Free Ohio Rental Lease Agreement

Ohio Rental Lease Agreement

Do you have all the details of the rental laws applicable in the state of Ohio? Before signing a rental lease agreement in Ohio, it is wise to know your rights and obligations. In this article, we explore all the details you need to know about security deposits, lease, rent, fees, notices, and entry, among others.

  • The Official Rules and Regulations

    • Landlord and Tenant Laws – Ohio Rev. Code Ann. §§ 5321.01 – 5321.19

    • Residential Rental Property Laws – Ohio Rev. Code Ann. §§ 5323.01 – 5323.99

  • Security Deposit

    • The state of Ohio doesn’t have a statute for the security deposit maximum.

    • Regarding the security deposit interest, the Ohio rental lease agreement, if a tenancy is longer than 6 months long, a 5 percent interest per annum is payable to the tenant annually on the amount of any deposit exceeding $50, or one month’s rent; whichever is greater.

    • No statutes exist for setting up of separate deposit bank accounts, pet deposits, and non-refundable fees.

    • The deadline for returning the security deposit is 30 days from the move-out date.

    • The permitted uses of the security deposit include Payment of past due rent and the payment of damages due to a tenant’s noncompliance with either the rental agreement or the statutory obligations of the tenant.

    • It is a requirement to prepare a written description or an itemized list of damages and charges.

    • The state of Ohio has no statute for record keeping of deposit withholdings or the receipt of the deposit.

    • Noncompliance: if the landlord fails to provide an itemized list of damages, the tenant could sue to recover the amount of money withheld by the landlord, as well as the damages that equal the amount withheld wrongfully, plus reasonable attorney fees.

  • Lease, Fees, and Rent

    • According to the rental laws in the state of Ohio, and the lease agreement documents, rent is due as stated in the lease. However, the state doesn’t have statutes covering rent increase notices, prepaid rent, or the rent grace period.

    • On matters relating to Late Fees, no statute exists. However, the case law allows for limited fees if specified in the lease.

    • A returned check attracts a fee of not more than $30, or 10 percent of the check; whichever is greater.

    • A tenant can withhold rent for the landlord’s failure to provide essential services such as water and heat. But, withholding rent is only limited to specific situations. Rather than paying rent to the landlord’s account directly, a tenant could deposit the rent with a clerk of the court with jurisdiction over the premises. Before doing this, the tenant needs to give the landlord a written notice of their failure to fulfill the set obligations.

    • The laws, however, do not state whether or not a tenant can repair and deduct rent.

    • Regarding attorney fees, the state of Ohio allows either the tenant or the landlord to recover attorney fees but, only in some special circumstances. However, the rental lease agreement has no provisions for the payment of landlord and tenant attorney fees. The landlord recovers the fees if the tenant violates the statutory tenant obligations and the tenant recovers the fees if the landlord fails to comply with the security deposit rules.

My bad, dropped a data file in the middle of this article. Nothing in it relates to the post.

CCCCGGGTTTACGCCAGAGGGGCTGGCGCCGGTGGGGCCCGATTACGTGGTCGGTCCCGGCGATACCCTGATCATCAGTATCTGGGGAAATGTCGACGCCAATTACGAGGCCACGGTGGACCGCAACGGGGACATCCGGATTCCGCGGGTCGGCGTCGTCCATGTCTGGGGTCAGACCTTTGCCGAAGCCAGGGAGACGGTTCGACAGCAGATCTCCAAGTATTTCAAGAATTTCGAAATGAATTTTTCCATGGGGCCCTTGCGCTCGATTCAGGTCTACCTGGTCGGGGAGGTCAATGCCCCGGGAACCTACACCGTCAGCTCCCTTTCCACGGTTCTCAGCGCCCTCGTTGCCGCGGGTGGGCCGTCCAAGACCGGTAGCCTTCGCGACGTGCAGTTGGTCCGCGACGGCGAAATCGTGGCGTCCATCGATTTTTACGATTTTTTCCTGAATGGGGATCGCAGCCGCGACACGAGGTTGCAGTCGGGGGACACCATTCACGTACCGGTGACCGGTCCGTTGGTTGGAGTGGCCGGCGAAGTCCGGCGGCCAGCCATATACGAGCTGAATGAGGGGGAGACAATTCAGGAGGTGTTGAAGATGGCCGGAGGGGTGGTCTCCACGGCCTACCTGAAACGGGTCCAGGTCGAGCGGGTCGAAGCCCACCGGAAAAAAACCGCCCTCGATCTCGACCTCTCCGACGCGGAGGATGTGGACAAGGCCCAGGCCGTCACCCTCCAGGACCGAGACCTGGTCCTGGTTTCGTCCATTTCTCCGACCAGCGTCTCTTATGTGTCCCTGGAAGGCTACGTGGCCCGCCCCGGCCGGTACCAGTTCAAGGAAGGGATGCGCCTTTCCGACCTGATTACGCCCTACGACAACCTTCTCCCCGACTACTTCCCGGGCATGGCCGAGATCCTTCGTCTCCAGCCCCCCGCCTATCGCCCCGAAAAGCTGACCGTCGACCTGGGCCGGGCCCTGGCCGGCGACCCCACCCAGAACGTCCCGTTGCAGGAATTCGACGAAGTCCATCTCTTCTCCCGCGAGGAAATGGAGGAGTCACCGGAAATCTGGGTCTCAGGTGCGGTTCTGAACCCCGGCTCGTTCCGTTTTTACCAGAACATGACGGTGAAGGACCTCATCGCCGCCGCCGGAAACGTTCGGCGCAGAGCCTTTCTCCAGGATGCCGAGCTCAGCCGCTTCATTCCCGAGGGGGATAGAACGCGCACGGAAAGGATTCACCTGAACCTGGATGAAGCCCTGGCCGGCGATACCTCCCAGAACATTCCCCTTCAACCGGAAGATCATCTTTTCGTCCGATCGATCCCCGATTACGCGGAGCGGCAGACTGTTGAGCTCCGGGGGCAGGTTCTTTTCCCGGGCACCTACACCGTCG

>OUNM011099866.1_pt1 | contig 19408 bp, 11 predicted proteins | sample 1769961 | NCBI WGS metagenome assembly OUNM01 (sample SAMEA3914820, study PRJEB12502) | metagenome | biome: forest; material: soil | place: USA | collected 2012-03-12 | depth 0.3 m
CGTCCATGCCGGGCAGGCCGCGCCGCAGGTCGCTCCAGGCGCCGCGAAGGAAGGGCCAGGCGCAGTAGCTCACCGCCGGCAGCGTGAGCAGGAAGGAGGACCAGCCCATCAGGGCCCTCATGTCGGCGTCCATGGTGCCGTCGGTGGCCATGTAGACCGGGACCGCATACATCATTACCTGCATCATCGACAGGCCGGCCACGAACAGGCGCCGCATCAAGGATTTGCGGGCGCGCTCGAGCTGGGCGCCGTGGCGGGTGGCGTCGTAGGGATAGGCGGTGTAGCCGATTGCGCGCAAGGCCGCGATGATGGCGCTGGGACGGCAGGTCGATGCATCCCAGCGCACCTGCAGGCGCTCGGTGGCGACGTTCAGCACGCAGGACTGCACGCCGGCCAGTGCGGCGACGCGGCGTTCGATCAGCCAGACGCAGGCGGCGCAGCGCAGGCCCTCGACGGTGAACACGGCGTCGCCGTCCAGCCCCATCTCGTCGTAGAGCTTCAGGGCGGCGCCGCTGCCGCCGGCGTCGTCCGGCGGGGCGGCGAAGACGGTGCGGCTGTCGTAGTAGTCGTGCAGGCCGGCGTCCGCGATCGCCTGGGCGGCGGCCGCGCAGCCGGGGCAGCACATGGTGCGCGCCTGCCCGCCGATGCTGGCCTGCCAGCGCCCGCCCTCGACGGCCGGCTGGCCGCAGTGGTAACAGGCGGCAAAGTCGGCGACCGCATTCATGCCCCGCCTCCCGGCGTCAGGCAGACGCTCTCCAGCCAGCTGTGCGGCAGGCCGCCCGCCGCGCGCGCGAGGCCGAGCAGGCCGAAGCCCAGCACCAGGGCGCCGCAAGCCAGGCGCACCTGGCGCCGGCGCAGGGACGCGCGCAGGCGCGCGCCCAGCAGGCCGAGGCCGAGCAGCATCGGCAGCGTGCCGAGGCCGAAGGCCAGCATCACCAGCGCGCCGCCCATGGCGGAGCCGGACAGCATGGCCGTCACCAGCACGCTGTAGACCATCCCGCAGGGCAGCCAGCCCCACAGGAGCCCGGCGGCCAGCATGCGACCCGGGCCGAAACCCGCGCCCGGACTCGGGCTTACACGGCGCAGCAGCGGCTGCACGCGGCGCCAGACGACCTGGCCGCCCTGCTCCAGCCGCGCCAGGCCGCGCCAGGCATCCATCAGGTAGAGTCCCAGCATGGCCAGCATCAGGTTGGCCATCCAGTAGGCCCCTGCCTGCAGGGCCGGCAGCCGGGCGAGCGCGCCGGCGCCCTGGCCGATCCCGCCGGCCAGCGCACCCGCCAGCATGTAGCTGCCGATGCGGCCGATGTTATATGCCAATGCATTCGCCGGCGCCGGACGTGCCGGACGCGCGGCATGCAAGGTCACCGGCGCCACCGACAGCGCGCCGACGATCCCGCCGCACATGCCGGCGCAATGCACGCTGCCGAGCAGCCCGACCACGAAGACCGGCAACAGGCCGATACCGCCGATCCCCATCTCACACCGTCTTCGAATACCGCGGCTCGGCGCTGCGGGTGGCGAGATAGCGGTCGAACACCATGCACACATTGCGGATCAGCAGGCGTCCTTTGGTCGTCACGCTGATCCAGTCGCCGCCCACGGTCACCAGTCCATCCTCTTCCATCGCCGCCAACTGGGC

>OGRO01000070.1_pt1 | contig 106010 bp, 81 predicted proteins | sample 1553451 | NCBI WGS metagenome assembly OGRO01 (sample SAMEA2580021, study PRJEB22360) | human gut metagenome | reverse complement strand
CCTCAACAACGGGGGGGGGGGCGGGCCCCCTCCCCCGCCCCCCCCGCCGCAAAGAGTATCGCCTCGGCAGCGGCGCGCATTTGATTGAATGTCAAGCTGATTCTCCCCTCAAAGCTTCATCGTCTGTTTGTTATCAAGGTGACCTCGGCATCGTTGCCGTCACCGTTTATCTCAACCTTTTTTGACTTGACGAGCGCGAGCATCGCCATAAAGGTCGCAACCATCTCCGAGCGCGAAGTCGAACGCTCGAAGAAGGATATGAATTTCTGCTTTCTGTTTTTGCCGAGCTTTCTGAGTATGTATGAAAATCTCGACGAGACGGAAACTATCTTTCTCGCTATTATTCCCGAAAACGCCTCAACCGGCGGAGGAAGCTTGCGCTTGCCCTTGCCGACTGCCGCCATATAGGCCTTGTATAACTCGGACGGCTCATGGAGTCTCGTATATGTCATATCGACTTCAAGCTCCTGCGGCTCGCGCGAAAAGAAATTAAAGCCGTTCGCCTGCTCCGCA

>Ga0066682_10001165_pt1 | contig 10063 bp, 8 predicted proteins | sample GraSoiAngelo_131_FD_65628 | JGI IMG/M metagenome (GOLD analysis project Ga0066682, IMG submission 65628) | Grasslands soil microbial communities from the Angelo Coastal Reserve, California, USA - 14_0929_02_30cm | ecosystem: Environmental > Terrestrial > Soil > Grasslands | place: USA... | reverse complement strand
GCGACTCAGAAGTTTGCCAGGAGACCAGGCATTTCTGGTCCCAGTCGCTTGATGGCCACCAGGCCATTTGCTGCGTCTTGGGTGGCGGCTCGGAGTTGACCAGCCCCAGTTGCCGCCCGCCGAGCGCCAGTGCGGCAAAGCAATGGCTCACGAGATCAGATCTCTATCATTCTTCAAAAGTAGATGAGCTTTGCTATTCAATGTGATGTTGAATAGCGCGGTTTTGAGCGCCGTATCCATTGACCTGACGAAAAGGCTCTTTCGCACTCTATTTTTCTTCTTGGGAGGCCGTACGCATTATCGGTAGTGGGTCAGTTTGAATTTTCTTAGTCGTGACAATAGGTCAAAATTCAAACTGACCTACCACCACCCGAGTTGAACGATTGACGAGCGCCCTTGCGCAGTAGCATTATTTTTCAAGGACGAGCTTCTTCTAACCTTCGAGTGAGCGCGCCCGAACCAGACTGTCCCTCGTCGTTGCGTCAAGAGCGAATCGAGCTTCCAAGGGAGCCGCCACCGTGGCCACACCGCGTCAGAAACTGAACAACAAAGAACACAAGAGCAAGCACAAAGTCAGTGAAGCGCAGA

• No statute exists on whether or not the landlord should make a reasonable attempt to mitigate damages to the lessee or to make any efforts to re-rent the property.

    • Also, no statutes give directions for abandonment and early termination fees.

  • Notices and Entry

    • No notice is required for the termination of fixed-end date leases as they expire naturally.

    • 30-days’ notice should be given for termination of monthly leases and 7-day notices given for the termination of weekly leases.

    • No statutes govern the notices to be issued when terminating tenancies within 24 hours or the time and date of move-out inspections.

    • The notice of lease termination for nonpayment is a 3-day written notice, as is the case with the termination of a lease for violation of terms.

    • If a tenant fails to fulfill their obligations, a 30-day written notice is given for the violation. The notice should have on it the date on which the rental lease agreement gets terminated.

    • If a tenant engages in drug-related activity, the notice of termination is 3-day written notice.

    • Reasonable notice is required before entry. 24 hours is ideal.

    • For non-emergency maintenance and repairs, notice is required but, notice isn’t necessary in case of an emergency

    • No statutes are set for entry after a tenant’s extended absence or pesticide use.

    • No lockouts or utility shut-offs are allowed.

Disclosures and Miscellaneous Notes

This part of the rental agreement has the name and addresses, landlord obligations, domestic violence situations, landlord and tenants’ obligations, Lead disclosure, retaliation, and eviction of tenant that allows sex or a child-victim offender to occupy premises close to a school.

Court Related Matters

The Ohio Small Claims Court has set its limits at $3,000, and it doesn’t allow eviction cases.

The statute of limitations recognizes written contracts for 8 years,

You could get legal help from the Supreme Court, the Judicial System, the Attorney general or the State Bar Association. The Legal Aid too.

Business Licenses

The state of Ohio lacks state-wide statutes on business licenses, but the local counties and cities may require the licenses.

Now that you have the basic rental laws in mind, you can get our free online Ohio rental lease agreement form here.